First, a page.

Rockfalls and landslides, natural background radiation, toxic substances in the soil . . . Just how dangerous is nature? And what can we do to reduce the risks and prevent disasters – both those with natural causes and the ones we ourselves are responsible for?
To plan as safe a society as possible, we need to take account both of the hazards that exist in nature and the ones we ourselves have created. Which areas are susceptible to landslides? Where is radiation from the ground abnormally high? How vulnerable is our drinking water supply? And where do soil and groundwater contain high levels of harmful substances?
Landslides and rockfalls
Certain types of ground, especially clay soils on sloping ground or adjoining water, are particularly prone to landslides and rockfalls. The best thing of all is to avoid building on such sites, but if there already are buildings there, we need to be able to assess how great the landslide risk is and what action, if any, needs to be taken.
What is there in our soil and water?
Soil and water contain metals and other substances, which either occur there naturally or have been introduced by human activities. When planning new housing areas or trying to improve wells with poor-quality water, for example, we need information on both background and total concentrations of different substances.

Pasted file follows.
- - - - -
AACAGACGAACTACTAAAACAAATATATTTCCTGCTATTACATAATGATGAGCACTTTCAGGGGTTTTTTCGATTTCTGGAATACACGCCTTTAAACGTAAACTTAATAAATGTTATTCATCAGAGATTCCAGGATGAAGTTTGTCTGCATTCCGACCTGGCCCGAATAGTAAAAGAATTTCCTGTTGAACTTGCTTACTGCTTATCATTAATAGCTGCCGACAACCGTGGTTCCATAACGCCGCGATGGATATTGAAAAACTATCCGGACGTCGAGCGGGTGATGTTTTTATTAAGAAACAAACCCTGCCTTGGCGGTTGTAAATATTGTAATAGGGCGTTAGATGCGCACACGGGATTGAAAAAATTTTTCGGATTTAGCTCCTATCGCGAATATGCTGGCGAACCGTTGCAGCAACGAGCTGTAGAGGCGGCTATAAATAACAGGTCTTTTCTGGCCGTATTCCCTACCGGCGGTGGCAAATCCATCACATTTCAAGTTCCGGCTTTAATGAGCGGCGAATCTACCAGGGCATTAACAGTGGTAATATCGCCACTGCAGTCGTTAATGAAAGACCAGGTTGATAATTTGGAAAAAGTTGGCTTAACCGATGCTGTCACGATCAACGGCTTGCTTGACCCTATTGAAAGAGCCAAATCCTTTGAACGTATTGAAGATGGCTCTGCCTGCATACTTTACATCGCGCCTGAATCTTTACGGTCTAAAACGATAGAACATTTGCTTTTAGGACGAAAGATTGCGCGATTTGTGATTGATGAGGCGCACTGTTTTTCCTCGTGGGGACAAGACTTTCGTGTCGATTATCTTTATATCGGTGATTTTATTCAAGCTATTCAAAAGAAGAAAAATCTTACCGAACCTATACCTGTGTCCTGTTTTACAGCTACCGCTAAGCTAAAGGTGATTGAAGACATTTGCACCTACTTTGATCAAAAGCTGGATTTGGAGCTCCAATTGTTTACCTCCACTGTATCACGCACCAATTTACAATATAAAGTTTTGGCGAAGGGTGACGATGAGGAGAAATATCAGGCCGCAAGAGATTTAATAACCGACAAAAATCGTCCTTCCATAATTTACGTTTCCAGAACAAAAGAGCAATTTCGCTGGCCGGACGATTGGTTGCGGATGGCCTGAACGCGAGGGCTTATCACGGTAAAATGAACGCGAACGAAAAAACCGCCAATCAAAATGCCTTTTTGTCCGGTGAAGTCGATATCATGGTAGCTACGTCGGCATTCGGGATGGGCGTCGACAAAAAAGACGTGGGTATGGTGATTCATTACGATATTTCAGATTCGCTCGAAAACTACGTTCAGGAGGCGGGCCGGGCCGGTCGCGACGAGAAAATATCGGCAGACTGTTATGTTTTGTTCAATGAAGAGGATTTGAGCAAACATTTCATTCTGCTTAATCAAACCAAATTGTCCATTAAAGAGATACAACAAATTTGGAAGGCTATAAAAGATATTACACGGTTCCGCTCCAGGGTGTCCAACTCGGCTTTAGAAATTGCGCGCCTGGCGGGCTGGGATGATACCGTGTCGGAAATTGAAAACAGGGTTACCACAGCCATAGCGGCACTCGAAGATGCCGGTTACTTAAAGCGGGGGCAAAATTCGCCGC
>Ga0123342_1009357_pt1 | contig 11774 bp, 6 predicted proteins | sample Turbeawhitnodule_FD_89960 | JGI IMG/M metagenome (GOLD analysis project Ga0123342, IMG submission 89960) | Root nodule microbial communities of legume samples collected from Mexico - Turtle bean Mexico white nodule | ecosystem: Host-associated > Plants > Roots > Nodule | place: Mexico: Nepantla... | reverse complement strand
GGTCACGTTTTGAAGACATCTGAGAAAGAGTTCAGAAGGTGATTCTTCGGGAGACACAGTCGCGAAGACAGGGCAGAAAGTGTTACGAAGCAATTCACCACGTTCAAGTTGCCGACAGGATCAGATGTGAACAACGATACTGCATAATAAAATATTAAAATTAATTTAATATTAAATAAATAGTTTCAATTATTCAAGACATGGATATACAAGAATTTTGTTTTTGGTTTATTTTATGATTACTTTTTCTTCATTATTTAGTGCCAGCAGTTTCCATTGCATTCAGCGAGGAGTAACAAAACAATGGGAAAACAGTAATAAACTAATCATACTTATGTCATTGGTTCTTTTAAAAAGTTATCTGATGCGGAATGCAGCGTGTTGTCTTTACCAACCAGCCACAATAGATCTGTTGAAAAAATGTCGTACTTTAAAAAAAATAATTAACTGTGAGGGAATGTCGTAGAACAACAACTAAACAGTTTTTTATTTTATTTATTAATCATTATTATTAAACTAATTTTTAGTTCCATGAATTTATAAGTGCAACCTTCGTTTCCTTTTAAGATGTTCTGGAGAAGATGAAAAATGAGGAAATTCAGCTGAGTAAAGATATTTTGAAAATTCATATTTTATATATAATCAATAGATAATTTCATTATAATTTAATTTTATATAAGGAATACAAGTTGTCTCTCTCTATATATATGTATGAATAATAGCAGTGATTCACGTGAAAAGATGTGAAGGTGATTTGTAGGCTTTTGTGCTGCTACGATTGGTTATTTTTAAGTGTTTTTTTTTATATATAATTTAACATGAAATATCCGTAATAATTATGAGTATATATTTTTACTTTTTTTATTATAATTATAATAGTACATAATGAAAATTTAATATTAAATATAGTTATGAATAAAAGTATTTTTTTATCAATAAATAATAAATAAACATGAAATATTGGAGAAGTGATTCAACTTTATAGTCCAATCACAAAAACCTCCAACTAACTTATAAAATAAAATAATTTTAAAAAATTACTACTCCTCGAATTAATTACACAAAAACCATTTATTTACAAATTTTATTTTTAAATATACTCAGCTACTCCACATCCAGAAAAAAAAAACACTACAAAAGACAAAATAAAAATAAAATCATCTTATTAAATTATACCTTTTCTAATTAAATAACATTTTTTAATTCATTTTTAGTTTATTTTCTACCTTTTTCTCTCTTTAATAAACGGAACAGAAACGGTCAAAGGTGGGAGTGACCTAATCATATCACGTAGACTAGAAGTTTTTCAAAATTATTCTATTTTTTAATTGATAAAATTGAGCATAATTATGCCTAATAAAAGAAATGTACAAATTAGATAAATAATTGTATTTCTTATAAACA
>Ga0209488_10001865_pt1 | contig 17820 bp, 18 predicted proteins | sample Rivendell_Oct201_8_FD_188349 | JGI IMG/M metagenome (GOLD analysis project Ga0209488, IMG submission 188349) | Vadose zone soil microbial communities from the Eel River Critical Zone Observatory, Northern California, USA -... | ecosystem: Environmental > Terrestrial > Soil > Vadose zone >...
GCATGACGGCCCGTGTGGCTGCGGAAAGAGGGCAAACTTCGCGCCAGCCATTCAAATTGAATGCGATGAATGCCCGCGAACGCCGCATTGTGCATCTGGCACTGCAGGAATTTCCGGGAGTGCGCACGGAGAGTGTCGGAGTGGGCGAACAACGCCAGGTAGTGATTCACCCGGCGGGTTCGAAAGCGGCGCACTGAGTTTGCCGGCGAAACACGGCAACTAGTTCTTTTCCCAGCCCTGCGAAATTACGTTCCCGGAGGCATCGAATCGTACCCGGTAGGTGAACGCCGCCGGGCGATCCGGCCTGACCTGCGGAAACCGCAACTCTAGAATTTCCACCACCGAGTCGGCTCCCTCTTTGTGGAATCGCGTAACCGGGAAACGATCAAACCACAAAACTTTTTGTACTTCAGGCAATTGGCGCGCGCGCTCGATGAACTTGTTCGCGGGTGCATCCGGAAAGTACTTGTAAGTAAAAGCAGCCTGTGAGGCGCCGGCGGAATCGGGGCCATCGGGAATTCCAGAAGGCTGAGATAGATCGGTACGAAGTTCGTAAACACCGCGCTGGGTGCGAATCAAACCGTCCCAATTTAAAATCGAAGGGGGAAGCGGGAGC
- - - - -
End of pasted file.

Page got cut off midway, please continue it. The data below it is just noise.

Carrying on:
Protecting our most important food
Water is one of our most important foods. When a risk of contamination or poisoning arises, a society needs to know where there are reserves of surface and ground water. It is also important to establish in advance how vulnerable our drinking water supplies are, to eliminate risks wherever possible, and to make plans for dealing with any accidents that may occur.
In Sweden, as in the rest of the world, bedrock and soils emit natural radiation. This is because they contain small proportions of radioactive elements, such as uranium and thorium. A high concentration of uranium in the ground can give rise to problems of radon in indoor air and well water.
SGU maps levels of ground radiation in Sweden. We are also represented on a national emergency planning group responsible for identifying emissions of radioactive substances, headed by the Swedish Radiation Protection Authority (SSI).
Geological information for prevention
Read more about how you can use geological information from SGU for prevention purposes
More general information on radiation can be found on the Swedish Radiation Protection Authority (SSI) web site.